News / Middle East

Documentary 'Restrepo' Shows War Through Eyes of American Soldiers

Writer Sebastian Junger  (l)  and photographer Tim Hetherington (r) during an assignment for Vanity Fair Magazine at 'Restrepo' outpost
Writer Sebastian Junger (l) and photographer Tim Hetherington (r) during an assignment for Vanity Fair Magazine at 'Restrepo' outpost
Mike O'Sullivan

The documentary Restrepo shows the reality of war through the experience of one American platoon in Afghanistan.  Our correspondent spoke with producers Sebastian Junger and Tim Hetherington about the film and the soldiers it depicts.

Violence was a daily part of life for this 15-man platoon on their deployment in the Korengal Valley of eastern Afghanistan in 2007 and 2008.  

The film opens with the blast of an IED, an improvised explosive device, experienced with the soldiers from inside an armored vehicle.  

Author Sebastian Junger,  who wrote the best-selling book The Perfect Storm, says the film does not make any judgments.

"We wanted to make a film that for the audience that would be a completely visceral experience of war, of being in combat with soldiers," said Junger. "Soldiers do not debate the wider political questions while they are fighting.  They just do not."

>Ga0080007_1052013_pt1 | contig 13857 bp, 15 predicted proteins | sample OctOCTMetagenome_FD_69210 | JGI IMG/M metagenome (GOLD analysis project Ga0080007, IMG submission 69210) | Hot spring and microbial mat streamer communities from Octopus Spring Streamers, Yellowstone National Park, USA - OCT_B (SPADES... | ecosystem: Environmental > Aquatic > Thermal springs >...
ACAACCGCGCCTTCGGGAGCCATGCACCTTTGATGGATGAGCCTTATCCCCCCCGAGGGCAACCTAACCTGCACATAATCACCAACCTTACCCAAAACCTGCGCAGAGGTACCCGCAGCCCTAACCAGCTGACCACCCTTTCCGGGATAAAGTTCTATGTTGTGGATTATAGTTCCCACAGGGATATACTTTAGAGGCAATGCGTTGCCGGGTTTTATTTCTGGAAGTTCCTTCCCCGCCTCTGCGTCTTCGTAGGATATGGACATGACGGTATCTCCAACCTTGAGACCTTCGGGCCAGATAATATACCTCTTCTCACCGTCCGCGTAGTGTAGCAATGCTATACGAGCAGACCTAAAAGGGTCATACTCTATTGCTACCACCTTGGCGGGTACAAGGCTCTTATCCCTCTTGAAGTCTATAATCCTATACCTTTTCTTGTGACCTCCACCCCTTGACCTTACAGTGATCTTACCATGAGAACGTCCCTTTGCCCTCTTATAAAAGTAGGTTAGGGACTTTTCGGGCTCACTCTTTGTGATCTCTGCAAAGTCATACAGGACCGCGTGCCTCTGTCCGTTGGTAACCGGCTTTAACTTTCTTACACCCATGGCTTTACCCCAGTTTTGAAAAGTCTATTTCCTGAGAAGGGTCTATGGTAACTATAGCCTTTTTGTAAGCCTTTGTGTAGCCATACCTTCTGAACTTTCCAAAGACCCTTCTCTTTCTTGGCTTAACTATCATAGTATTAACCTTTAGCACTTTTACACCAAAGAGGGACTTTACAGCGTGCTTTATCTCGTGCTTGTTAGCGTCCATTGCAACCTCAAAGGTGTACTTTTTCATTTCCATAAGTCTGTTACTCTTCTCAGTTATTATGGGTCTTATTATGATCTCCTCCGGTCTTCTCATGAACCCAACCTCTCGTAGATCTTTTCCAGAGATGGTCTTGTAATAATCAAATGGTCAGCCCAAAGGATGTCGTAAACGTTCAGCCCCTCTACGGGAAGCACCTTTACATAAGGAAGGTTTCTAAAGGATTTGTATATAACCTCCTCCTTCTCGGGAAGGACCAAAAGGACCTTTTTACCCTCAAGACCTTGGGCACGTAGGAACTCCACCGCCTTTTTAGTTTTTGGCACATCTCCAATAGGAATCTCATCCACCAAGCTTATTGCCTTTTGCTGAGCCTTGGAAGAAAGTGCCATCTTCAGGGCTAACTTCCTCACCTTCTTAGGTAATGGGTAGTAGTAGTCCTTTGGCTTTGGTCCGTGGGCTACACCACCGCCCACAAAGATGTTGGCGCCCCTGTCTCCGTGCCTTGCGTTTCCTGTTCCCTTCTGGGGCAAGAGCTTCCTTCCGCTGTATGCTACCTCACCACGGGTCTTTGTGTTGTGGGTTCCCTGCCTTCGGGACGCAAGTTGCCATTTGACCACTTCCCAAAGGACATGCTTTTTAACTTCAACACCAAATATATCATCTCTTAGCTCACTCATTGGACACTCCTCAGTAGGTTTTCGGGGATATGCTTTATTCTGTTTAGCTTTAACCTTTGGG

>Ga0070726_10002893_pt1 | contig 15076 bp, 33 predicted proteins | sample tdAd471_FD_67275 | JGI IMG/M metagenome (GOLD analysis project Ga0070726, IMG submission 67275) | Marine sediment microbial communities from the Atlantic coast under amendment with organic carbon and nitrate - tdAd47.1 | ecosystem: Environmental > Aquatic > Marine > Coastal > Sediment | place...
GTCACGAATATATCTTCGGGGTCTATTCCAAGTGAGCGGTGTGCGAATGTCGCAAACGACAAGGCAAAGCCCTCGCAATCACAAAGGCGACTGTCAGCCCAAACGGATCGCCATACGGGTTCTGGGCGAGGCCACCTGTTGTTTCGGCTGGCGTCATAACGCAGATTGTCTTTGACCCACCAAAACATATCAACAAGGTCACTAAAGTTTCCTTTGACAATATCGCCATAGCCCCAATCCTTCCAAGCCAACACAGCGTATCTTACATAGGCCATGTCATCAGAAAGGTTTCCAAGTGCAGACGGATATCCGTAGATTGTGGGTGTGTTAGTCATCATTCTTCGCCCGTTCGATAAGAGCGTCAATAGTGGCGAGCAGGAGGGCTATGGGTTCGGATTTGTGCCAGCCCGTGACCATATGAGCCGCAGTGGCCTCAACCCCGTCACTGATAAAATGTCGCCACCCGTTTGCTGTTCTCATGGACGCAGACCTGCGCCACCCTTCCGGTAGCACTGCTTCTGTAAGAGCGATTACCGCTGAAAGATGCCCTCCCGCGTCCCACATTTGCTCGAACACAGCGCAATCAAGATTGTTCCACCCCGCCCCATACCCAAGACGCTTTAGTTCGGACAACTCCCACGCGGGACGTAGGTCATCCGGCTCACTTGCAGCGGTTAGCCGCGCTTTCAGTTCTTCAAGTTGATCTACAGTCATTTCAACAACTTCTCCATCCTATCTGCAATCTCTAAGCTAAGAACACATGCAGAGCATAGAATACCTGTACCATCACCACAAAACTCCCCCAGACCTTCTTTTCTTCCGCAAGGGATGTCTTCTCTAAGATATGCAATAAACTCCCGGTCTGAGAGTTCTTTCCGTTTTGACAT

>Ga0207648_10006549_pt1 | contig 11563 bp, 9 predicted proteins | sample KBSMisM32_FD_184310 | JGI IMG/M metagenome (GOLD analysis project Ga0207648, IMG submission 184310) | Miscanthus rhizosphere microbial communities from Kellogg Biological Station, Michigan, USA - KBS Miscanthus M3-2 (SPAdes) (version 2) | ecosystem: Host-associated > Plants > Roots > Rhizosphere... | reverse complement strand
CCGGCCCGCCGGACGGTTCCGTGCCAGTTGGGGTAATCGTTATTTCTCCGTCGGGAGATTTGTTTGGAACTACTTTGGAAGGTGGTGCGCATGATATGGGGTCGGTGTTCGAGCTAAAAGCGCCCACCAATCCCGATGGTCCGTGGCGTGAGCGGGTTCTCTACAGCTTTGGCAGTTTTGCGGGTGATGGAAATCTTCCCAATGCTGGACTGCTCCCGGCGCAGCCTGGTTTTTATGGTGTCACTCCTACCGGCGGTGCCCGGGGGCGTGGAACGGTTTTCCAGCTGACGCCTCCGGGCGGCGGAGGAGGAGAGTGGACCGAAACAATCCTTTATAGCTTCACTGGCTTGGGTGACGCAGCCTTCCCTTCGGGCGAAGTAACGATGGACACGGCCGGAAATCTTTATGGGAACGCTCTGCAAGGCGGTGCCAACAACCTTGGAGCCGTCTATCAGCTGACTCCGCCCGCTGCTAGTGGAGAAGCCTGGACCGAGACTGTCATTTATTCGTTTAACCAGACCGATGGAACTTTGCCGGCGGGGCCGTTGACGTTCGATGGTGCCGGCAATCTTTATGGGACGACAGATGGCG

The documentary follows the members of Second Platoon, Battle Company, 173rd Airborne Brigade Combat Team as they build a mountain outpost in the heart of Taliban territory.

They name it Restrepo, after a fallen comrade, Juan Restrepo.  The 20-year-old medic was killed early in the deployment.

These men adapted to a brutal reality, says filmmaker Hetherington.

"You can say that war abases, it perverts things, but at the same time, war also humanizes you," said Hetherington. "That is something that also people have difficulty understanding."

The producers each operated a handheld camera, capturing images of  violent Taliban attacks, intervening hours of boredom, and tense weekly meetings with local villagers.  Junger says the film shows the uncertainty, fear and camaraderie that soldiers face in wartime.